Dave Shayman (aka Disco D) was found dead this morning of an apparent suicide. He was 26 years old.

The Michigan-bred, New York-based producer—who was best known for his work with 50 Cent — began his career at the age of 16 in the college town of Ann Arbor, MI. Having discovered the then unnamed Detroit ghettotech scene via artists such as DJ Assault and DJ Godfather, the still in high school Shayman dove head first into the music scene, scoring his first residency at age 17, at Ann Arbor’s The Blind Pig before he could even legally enter the venue. He began releasing music soon after signing his first record deal before graduation with Bad Boy Bill’s Muzik/Mixconnection label. —

That the eleven thousand virgins punish me if I lie

“If I had you in bed with me, twenty times in a row I would prove my passion to you. That the eleven thousand virgins punish me if I lie.”

The Eleven Thousand Rods (1907) – Guillaume Apollinaire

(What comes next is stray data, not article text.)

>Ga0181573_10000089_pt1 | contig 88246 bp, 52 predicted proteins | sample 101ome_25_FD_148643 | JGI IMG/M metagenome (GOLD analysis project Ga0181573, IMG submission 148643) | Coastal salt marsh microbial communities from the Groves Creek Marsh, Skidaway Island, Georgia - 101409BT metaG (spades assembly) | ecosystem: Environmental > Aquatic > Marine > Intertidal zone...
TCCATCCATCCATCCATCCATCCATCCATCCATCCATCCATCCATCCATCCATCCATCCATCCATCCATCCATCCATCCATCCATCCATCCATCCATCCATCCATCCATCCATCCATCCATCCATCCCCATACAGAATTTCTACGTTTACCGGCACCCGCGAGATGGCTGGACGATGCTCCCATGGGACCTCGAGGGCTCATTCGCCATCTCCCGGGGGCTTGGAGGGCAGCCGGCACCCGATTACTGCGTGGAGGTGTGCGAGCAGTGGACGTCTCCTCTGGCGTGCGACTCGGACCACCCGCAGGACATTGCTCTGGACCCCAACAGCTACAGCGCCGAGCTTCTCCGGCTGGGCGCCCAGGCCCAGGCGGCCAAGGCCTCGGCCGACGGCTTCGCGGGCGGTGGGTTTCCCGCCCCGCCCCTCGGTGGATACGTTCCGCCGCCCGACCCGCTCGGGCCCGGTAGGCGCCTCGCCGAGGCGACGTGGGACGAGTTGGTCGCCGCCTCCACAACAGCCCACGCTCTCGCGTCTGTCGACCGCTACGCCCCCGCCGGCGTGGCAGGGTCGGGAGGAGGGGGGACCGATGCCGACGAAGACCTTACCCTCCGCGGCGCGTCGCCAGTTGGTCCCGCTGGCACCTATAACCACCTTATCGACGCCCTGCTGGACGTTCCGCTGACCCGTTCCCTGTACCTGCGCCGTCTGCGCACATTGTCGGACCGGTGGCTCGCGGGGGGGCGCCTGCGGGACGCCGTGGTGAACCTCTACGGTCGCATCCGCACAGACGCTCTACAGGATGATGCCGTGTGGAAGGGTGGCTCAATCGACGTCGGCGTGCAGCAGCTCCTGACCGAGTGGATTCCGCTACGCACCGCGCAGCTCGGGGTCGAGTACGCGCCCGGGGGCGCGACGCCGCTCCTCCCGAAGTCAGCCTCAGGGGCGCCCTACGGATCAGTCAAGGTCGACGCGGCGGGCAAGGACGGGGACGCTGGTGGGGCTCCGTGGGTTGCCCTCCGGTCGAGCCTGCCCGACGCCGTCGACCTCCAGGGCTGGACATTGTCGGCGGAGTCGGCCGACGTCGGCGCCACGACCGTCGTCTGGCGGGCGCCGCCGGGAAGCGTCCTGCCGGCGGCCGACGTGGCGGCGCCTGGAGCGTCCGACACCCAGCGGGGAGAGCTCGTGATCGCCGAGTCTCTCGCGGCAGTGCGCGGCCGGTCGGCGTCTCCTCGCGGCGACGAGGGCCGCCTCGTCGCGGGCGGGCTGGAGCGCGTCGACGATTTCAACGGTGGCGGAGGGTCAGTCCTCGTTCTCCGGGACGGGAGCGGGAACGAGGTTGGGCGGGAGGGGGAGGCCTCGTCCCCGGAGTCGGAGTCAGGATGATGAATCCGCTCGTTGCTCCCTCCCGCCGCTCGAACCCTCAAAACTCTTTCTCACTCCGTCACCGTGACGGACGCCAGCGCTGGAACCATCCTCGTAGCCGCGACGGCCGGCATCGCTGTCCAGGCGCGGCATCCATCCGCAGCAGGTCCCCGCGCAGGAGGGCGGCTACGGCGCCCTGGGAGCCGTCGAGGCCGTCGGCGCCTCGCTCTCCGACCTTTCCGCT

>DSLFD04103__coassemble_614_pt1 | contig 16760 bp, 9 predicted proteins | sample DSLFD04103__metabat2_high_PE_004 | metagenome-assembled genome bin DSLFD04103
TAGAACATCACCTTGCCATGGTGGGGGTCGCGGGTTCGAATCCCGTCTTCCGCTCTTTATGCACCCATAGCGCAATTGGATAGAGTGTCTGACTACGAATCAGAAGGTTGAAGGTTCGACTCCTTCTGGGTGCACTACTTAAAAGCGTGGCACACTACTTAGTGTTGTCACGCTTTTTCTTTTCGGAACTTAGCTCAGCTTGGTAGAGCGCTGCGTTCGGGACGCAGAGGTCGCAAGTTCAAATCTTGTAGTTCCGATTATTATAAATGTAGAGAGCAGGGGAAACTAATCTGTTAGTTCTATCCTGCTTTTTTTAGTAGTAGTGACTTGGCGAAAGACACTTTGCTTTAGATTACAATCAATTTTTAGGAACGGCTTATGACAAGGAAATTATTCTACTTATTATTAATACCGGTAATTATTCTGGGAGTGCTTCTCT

[FR] [DE] [UK]

The Eleven Thousand Rods (French: Les Onze Milles Verges) is a 1907 erotic novel by Apollinaire. The title is a pun on the legend of Saint Ursula and her eleven thousand handmaidens. The pun works better in French where vierge means virgin and verge means rod. The painting on the cover of the French edition shown above looks like something by Ingres, but is it?

It is my honour to declare war on you

In search of the editors of surrealism

Eric Losfeld (photocredit unidentified)

Eric Losfeld gives a good indication of his surrealist approach to life early in his memoirs. When on his military service in the 1930’s, he writes to Adolf Hitler:

“Sir, I am a Belgian soldier who is bored in a garrison in a city called Namur. I hold you personally responsible for this. Subsequently it is my honour to declare war on you”. [translation mine]

There is no record of what reply, if any, was received from Berlin . –Patrick J. Kearney via here.

When Kearney refers to Losfeld’s memoirs, he must be quoting from Losfeld’s autobiography Endetté comme une mule: Ou, La Passion d’éditer (1979) which costs a prohibitive amount of money at, is unavailable at [FR],and costs even more at [UK], so if anyone knows how to read this cheaply, please let me know. BTW, the title roughly translates as — please correct me if I get this wrong: Indebted for life, or, the passion for publishing.

Entirely off-topic: this and this is dedicated to my girls.